I’ve written about my family’s love of books before. So naturally, I am thrilled that our family is lucky enough to participate in a program called the PJ Library. Implemented by the local Jewish Community Center, the PJ (stands for pajamas) Library is an amazing national program that sends Jewish children a book or CD each month. I signed Sophie up when she was a year old and she’s been receiving books ever since.
The idea behind PJ Library is the families will engage in Jewish life together through reading book and listening to Jewish music. The program is funded nationally and locally, so that all participants receive the books and music at no charge. It’s a wonderful program that has already enriched our lives so much.
I was recently asked by our local PJ Library coordinator to write a note to the local underwriter telling the family how we enjoy the PJ Library monthly gifts. What follows is an adaptation of that letter.
Although Sophie is only a little over 2-years-old, she’s already an avid reader. And there’s nothing she loves more than receiving her PJ Library book in the mail each month. The books have already made quite an impact on her life.
When Sophie and I see the white envelope with blue lettering and PJ Library logo in the mailbox, we can’t wait to tear it open and see what treasure awaits us. Will it be a book? A CD of Jewish music? We make it a point to read the new book that evening. And while many of them have become part of our bedtime reading ritual, there are two books in particular that have made a difference to us.
We read Goodnight Sh’ma, a simple story about the Sh’ma prayer each night. The Sh’ma is considered by many to be the most important Jewish prayer, and is often said by observant Jews during their morning and evening prayer rituals. The prayer is as follows (English transliteration):
Sh’ma Israel Adonai Eloheinu Adonai Echad
Hear, O Israel: the Lord is our God, the Lord is One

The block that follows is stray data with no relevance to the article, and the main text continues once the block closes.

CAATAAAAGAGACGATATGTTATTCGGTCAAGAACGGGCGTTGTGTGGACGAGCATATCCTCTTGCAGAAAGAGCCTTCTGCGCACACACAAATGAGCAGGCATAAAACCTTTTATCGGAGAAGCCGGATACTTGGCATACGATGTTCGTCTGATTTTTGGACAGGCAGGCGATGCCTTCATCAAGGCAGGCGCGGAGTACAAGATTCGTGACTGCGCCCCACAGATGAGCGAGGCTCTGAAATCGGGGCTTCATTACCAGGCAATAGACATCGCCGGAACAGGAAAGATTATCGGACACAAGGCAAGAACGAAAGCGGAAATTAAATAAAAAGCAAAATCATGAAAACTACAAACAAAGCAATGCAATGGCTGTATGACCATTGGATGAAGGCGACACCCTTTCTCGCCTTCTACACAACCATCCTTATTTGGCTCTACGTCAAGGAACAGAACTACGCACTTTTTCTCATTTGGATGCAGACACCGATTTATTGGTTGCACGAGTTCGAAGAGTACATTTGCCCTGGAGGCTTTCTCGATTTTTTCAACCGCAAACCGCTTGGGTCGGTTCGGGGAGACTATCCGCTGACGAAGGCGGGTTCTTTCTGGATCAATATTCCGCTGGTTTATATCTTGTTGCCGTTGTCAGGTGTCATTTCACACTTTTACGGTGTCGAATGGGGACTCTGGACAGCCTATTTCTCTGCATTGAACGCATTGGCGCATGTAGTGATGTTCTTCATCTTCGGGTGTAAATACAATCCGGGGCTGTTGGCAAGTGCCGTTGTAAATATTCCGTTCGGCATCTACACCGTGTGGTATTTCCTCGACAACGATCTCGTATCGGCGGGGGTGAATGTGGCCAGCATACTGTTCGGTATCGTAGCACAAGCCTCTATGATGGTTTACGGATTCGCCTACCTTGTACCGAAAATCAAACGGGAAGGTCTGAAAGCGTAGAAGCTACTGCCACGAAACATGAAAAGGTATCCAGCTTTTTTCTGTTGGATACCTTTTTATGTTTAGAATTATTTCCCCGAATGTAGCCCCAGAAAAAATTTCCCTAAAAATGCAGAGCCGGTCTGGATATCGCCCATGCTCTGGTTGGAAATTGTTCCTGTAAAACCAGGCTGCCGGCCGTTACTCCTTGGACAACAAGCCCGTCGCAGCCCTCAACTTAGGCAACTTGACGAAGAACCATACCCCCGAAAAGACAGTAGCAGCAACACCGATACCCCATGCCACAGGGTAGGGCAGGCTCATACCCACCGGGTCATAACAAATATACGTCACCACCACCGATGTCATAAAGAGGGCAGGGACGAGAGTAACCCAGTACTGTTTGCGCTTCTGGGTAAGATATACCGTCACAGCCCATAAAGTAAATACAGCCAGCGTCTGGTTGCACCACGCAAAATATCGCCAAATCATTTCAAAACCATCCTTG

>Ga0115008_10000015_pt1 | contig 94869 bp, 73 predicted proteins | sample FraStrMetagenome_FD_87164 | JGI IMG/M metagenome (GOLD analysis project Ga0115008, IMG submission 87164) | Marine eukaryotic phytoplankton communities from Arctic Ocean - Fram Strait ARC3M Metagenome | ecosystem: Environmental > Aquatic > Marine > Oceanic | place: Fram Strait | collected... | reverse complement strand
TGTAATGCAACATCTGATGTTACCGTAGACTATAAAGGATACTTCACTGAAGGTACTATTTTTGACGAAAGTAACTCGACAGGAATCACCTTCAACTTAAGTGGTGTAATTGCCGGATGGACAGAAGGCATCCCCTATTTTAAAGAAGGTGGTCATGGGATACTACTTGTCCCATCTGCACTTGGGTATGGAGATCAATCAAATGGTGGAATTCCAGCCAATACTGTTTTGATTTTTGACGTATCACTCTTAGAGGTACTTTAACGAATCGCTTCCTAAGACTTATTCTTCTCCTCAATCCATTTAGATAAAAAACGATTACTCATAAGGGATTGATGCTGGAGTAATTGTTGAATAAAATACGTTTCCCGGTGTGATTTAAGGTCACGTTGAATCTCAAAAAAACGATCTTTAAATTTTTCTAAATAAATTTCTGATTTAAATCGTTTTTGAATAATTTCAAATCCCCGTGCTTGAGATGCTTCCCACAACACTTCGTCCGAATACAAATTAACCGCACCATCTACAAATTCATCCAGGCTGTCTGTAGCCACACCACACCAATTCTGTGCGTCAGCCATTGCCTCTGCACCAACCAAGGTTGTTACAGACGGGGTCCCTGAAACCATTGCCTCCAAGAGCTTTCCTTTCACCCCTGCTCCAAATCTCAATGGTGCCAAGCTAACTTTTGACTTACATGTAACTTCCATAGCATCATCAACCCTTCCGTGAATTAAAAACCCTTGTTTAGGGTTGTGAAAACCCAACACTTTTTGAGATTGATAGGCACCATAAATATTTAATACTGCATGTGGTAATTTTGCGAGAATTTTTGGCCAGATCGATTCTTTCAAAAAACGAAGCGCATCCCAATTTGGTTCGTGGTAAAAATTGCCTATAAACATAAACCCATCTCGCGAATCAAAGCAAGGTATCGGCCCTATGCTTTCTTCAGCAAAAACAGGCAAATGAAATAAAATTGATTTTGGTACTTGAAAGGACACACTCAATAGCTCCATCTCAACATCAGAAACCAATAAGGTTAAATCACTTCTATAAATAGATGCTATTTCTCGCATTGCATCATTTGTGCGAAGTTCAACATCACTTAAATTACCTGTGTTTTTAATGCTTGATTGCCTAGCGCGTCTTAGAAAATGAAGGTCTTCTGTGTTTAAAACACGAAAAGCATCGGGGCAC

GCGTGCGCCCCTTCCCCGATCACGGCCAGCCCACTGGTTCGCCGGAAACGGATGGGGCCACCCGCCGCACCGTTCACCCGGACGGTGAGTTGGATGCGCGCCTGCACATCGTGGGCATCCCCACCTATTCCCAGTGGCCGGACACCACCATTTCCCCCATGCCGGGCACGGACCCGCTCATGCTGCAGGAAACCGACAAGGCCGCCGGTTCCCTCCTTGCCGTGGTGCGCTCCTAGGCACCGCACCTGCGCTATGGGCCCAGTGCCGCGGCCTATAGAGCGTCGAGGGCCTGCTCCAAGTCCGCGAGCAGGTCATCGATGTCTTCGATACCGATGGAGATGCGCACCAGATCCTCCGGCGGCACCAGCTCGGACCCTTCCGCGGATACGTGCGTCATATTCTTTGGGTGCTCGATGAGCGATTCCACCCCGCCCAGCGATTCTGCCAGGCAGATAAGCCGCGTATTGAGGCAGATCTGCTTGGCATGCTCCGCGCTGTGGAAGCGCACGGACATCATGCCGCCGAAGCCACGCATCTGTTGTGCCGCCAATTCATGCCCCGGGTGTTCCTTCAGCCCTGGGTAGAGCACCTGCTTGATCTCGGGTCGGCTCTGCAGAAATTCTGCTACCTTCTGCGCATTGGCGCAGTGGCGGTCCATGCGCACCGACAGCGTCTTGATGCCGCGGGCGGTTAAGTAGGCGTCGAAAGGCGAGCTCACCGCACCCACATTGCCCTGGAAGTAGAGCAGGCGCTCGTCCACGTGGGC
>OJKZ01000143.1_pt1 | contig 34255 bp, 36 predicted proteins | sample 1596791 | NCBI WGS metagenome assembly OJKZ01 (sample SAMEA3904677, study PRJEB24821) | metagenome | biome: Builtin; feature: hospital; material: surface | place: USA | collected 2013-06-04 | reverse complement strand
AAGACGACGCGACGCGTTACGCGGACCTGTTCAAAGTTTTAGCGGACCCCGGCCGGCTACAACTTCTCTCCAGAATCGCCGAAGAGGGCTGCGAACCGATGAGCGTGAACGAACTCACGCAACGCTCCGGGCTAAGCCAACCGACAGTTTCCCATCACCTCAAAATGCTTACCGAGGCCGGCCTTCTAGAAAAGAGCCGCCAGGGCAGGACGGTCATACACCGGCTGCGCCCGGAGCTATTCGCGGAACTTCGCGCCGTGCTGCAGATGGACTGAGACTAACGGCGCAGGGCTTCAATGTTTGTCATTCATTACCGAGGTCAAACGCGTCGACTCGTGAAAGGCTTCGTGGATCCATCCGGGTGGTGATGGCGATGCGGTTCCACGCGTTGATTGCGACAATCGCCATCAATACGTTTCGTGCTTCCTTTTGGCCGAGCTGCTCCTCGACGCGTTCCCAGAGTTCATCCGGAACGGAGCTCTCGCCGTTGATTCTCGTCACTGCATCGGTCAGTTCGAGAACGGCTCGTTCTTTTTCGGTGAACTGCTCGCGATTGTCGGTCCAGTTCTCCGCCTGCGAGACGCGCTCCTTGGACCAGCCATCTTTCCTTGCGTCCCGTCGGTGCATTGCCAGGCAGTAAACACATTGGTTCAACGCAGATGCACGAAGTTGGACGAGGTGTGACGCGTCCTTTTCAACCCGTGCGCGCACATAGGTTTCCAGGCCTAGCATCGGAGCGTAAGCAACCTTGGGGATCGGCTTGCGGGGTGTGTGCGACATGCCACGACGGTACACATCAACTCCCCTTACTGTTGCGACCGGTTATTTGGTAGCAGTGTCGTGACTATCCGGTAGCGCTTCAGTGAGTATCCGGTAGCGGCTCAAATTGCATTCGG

In January of this year, we attended my nephew’s bris. A bris ceremony in which the newborn Jewish boy undergoes is circumcision. In Judaism, this occurs on the eighth day of life and symbolizes the welcoming of the child into the Jewish covenant.
During a moment in the bris, the candles were light and we began saying the Sh’ma prayer. At that point, Sophie turns to me and says, “It’s the Sh’ma, mommy!”
I looked at her in disbelief. All those nights of reading Goodnight Sh’ma, I didn’t realize how it sunk in with her. It was a beautiful moment for me.
The other book that’s played a part in our lives is Sunrise, Sunset. This beautiful book illustrates the song made famous by the musical Fiddler on the Roof. In the musical, the mother and father are signing this song as their eldest daughter is married. The song chronicles how the daughter was once a young girl and now grown, and how this all takes places over the years, seasons, sunrises and sunsets.
This is one of Sophie’s favorites. Each night, she tells me she wants me to read “Sunset.” I sing the song to her as she looks at the photos and of me singing to her.
Sophie will often break out in song; however, her singing and love of Sunrise, Sunset took on special meaning one recent Saturday afternoon when we were transitioning Sophie’s crib to a toddler bed. You can read more about that in Milestones.
During this milestone occasion, Sophie suddenly started signing Sunrise, Sunset. In particular, she was repeating the verse, “Is this the little girl I carried?”That moment brought tears to my eyes. It’s as if she realized the symbolism in that moment and of that song, and weaved in her love of the Sunrise, Sunset book.
I know a 2-year-old probably does not understand the true meaning behind the Jewish story, but I do think there’s something in that song – and me signing it to her each night – that she really did understand, as evidenced by her signing it during such a pivotal moment. At least that’s what I like to believe.
Clearly, the PJ Library has made such a difference in our lives. We treasure all of the books. Sophie, Bryan and I look forward to making more precious memories, and tying the stories and music to many more family milestones in the future.
If any of you are Jewish readers – or have/know of Jewish children – look into signing up with PJ Library. Many cities throughout the United States are participants in this program.